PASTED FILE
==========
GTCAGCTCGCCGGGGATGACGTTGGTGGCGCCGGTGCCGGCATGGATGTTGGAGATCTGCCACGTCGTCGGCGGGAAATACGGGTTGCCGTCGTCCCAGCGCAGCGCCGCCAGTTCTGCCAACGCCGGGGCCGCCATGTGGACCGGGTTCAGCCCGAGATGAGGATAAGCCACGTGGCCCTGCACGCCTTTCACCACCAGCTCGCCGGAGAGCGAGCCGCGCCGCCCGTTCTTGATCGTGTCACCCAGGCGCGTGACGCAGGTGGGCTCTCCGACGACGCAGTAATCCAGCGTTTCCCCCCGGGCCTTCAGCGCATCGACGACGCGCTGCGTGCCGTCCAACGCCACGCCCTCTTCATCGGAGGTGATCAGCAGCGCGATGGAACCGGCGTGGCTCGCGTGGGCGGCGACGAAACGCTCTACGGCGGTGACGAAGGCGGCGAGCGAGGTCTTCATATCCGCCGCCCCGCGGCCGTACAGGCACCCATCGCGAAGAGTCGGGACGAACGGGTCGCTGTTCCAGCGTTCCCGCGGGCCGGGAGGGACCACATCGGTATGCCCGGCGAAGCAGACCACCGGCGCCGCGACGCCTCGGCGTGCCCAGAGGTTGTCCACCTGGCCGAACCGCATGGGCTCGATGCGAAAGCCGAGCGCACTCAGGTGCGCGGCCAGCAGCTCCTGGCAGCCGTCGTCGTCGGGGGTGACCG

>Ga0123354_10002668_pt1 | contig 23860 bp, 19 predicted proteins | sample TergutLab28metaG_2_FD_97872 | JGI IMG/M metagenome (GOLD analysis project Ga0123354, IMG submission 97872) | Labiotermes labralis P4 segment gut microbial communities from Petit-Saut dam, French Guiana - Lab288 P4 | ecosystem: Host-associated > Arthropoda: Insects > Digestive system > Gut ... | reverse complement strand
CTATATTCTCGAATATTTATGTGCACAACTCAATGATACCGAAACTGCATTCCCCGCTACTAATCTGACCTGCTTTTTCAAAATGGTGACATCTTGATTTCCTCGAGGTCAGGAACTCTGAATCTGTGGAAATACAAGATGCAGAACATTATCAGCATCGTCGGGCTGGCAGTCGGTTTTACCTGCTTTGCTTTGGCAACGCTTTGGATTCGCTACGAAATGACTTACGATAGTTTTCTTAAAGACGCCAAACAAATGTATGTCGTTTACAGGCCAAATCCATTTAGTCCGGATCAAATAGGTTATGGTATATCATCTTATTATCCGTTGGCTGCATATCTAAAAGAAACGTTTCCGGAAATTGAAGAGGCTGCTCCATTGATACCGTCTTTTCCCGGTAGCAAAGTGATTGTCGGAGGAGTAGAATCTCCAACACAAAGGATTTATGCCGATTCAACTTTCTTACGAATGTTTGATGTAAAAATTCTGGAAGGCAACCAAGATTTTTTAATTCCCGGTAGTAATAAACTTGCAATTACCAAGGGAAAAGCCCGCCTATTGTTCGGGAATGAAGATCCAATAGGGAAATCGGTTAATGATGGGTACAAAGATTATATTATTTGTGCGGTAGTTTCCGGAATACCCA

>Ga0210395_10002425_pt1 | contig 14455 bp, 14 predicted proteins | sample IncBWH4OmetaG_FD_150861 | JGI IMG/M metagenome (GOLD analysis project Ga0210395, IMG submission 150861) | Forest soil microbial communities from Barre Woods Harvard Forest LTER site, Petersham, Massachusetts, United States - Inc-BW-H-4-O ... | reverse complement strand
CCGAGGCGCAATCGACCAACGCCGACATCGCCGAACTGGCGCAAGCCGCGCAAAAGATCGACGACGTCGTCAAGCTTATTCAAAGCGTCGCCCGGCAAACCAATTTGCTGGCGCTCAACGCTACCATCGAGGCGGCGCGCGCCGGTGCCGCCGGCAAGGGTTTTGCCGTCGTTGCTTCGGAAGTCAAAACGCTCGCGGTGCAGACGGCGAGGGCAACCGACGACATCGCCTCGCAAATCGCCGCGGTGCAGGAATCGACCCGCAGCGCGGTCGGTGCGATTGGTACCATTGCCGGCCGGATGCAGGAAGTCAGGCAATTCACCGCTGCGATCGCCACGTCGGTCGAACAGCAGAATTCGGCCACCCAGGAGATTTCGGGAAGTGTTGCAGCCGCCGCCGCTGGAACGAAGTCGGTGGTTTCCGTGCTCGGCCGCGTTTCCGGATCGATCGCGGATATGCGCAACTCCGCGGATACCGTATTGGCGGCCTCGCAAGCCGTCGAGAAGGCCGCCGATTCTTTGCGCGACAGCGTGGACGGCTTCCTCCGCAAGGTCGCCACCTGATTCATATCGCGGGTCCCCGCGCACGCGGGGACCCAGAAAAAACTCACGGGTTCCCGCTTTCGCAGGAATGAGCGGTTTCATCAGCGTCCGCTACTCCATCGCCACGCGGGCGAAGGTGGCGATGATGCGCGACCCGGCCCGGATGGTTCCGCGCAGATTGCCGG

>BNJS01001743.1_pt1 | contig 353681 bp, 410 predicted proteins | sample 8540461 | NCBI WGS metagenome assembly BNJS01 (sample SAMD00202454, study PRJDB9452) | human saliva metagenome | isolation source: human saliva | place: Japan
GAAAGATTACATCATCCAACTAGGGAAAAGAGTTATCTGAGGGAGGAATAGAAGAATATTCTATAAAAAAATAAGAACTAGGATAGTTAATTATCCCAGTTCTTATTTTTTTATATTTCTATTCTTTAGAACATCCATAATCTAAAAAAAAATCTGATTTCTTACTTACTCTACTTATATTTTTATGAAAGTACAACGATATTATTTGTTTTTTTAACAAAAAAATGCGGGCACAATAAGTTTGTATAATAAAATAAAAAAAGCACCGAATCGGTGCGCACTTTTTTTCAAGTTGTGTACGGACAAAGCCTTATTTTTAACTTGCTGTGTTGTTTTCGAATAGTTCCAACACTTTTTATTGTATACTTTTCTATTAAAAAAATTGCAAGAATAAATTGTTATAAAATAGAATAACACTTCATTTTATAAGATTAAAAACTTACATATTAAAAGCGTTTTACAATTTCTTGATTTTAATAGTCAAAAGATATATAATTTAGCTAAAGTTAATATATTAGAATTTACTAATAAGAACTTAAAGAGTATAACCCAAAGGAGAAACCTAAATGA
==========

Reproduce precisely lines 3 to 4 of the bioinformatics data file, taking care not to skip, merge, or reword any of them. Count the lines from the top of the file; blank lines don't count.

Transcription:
CTATATTCTCGAATATTTATGTGCACAACTCAATGATACCGAAACTGCATTCCCCGCTACTAATCTGACCTGCTTTTTCAAAATGGTGACATCTTGATTTCCTCGAGGTCAGGAACTCTGAATCTGTGGAAATACAAGATGCAGAACATTATCAGCATCGTCGGGCTGGCAGTCGGTTTTACCTGCTTTGCTTTGGCAACGCTTTGGATTCGCTACGAAATGACTTACGATAGTTTTCTTAAAGACGCCAAACAAATGTATGTCGTTTACAGGCCAAATCCATTTAGTCCGGATCAAATAGGTTATGGTATATCATCTTATTATCCGTTGGCTGCATATCTAAAAGAAACGTTTCCGGAAATTGAAGAGGCTGCTCCATTGATACCGTCTTTTCCCGGTAGCAAAGTGATTGTCGGAGGAGTAGAATCTCCAACACAAAGGATTTATGCCGATTCAACTTTCTTACGAATGTTTGATGTAAAAATTCTGGAAGGCAACCAAGATTTTTTAATTCCCGGTAGTAATAAACTTGCAATTACCAAGGGAAAAGCCCGCCTATTGTTCGGGAATGAAGATCCAATAGGGAAATCGGTTAATGATGGGTACAAAGATTATATTATTTGTGCGGTAGTTTCCGGAATACCCA

>Ga0210395_10002425_pt1 | contig 14455 bp, 14 predicted proteins | sample IncBWH4OmetaG_FD_150861 | JGI IMG/M metagenome (GOLD analysis project Ga0210395, IMG submission 150861) | Forest soil microbial communities from Barre Woods Harvard Forest LTER site, Petersham, Massachusetts, United States - Inc-BW-H-4-O ... | reverse complement strand